Effects of Fall Technique Training on Impact Forces when Falling from Standing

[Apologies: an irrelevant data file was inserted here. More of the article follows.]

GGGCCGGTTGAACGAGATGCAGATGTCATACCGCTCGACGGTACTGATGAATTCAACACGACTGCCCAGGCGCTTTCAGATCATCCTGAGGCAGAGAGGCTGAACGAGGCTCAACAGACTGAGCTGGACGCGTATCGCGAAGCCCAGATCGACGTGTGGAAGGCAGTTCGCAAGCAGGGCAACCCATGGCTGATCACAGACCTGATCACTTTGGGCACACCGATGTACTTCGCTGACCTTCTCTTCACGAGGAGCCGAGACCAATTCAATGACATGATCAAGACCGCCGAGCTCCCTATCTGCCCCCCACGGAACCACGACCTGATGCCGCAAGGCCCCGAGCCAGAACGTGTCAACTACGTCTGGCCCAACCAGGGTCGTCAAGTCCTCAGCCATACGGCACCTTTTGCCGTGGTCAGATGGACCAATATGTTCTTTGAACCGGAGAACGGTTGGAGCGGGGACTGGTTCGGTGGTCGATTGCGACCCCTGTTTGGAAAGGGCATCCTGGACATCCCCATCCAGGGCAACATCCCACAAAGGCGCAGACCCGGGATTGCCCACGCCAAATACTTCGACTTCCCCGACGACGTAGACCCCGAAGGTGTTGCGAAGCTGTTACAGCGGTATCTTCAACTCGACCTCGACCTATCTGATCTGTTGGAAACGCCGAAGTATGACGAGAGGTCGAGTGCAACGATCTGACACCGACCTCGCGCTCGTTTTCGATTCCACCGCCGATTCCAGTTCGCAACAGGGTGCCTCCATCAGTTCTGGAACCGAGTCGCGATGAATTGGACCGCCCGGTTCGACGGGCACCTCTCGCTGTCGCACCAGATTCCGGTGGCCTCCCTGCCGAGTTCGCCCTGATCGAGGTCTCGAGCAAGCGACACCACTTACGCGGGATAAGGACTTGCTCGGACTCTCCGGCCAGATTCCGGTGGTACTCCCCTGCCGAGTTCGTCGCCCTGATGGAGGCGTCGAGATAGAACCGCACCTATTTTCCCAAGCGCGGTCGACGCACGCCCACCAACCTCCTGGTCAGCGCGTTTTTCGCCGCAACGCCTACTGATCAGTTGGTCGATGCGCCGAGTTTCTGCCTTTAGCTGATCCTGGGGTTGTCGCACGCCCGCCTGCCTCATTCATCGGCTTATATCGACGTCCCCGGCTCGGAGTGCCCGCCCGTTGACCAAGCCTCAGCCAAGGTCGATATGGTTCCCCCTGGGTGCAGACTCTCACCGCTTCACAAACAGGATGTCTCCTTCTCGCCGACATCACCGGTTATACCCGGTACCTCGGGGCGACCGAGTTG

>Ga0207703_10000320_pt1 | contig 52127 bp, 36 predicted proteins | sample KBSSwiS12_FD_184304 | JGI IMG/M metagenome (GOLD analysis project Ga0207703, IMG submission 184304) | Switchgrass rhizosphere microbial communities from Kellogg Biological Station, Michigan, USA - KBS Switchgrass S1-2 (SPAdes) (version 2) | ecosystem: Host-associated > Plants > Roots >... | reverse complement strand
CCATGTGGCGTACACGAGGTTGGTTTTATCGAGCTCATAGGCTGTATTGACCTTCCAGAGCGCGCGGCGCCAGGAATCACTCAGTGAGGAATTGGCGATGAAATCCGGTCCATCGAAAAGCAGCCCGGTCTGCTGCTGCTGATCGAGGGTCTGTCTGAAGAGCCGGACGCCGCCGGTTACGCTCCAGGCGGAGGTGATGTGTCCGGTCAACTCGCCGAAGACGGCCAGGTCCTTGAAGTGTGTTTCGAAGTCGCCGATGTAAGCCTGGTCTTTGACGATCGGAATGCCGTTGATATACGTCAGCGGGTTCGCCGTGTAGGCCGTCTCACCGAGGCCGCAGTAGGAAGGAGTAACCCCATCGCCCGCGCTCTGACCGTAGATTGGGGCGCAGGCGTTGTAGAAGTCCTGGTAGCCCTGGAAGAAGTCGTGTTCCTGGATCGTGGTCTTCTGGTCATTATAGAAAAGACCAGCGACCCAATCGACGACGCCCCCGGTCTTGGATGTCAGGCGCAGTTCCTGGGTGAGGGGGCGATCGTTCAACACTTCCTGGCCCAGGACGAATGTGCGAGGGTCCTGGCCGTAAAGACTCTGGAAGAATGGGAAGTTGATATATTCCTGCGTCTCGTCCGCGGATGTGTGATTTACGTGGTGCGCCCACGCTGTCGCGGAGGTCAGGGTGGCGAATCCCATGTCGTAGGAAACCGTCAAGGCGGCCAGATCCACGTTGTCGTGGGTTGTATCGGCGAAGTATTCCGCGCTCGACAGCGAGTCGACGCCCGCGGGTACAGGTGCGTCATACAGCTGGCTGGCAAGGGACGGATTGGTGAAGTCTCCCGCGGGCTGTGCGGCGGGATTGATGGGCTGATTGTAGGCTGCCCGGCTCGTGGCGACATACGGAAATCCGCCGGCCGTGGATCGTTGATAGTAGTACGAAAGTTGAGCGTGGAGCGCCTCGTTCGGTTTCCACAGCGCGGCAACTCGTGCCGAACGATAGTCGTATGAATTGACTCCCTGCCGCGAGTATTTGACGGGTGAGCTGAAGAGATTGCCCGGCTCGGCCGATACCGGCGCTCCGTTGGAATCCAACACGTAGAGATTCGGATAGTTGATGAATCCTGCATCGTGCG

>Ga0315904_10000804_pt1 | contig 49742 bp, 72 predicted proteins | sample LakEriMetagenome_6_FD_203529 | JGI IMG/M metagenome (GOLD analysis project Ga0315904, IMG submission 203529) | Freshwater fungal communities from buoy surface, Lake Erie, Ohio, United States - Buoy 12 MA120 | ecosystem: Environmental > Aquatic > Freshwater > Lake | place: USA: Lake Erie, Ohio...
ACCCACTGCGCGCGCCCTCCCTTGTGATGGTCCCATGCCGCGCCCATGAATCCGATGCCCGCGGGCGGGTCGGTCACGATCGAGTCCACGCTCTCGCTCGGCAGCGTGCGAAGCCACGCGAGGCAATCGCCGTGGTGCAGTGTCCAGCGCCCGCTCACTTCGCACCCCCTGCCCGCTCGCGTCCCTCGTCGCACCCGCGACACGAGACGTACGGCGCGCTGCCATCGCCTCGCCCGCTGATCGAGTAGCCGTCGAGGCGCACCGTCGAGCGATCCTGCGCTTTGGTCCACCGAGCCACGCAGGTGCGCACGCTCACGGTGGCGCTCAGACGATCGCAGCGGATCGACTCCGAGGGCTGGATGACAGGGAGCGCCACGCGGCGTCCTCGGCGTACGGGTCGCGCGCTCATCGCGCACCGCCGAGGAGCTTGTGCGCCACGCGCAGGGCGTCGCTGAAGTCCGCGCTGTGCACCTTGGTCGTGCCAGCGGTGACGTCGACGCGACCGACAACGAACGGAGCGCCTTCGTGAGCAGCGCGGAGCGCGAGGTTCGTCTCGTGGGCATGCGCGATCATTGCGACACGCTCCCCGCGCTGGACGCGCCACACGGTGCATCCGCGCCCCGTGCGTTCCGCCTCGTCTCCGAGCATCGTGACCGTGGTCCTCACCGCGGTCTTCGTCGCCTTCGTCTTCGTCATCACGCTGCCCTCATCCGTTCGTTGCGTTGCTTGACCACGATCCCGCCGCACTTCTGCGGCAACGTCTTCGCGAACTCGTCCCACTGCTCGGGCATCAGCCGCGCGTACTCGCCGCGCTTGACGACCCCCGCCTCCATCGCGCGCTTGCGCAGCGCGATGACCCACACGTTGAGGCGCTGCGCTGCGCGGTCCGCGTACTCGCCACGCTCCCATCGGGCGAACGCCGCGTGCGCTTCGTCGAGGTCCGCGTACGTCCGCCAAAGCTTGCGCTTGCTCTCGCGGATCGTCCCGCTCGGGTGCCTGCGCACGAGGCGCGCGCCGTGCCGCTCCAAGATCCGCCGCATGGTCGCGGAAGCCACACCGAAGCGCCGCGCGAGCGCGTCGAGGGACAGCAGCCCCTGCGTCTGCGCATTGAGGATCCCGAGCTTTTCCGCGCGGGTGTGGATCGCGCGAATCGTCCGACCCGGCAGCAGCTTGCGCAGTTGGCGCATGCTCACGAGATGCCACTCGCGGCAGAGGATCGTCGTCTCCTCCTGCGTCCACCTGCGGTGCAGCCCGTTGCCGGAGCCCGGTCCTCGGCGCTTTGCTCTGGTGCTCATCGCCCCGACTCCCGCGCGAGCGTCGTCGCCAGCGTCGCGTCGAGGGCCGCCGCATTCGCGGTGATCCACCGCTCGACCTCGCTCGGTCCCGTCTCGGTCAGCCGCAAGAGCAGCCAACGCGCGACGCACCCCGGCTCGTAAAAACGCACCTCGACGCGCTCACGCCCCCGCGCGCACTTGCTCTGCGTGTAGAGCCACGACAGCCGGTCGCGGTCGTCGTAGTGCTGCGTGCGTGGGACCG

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As falls and fall-related injuries are a major cause of injuries, the purpose of this study was to investigate whether, and to what extent, the stage combat fall technique training could reduce the impact forces of falls from standing. Twenty-six healthy young adults (14 males and 12 females) participated in our study, and were randomly assigned to either a training group or non-training (control) group. Both groups completed a pre-intervention and a post-intervention fall testing session, separated by two weeks, in which they performed naturalistic falls. The training group performed identical pre-intervention fall testing as the control group, and was then required to receive four 1-hour training sessions in the course of two weeks, led by a certified stage combat fall technique training instructor. The training group then completed a post-intervention fall testing session where they performed naturalistic falls and also falls using the fall technique they learned. Falls were induced in both forward and backward directions using a tether-release protocol. Differences between control and training groups at pre-training, and group differences in the change in dependent measures with training, were examined using Mann-Whitney U tests. The results showed that, following stage-combat fall training, the training group exhibited 32% and 35% reduction in median impact forces for forward and backward falls respectively, while the control group exhibited 5% and 2% reductions (p = 0.002 and <0.001). In addition, the training group showed shorter backward fall duration as well as longer impact time, larger impulse, and longer or larger center-of-pressure based measures for both directions of falling than the control group. However, training was not associated with reduced impact force during the naturalistic falls of the training group. To our knowledge, this was the first study to investigate the stage combat fall technique training and demonstrate its effectiveness as an intervention to reduce impact forces of falls, thereby exploring the potential to reduce the number of fall-related injuries. While these falls were induced from standing, whether these results would transfer to an unanticipated fall while walking due to a slip/trip remain to be explored.
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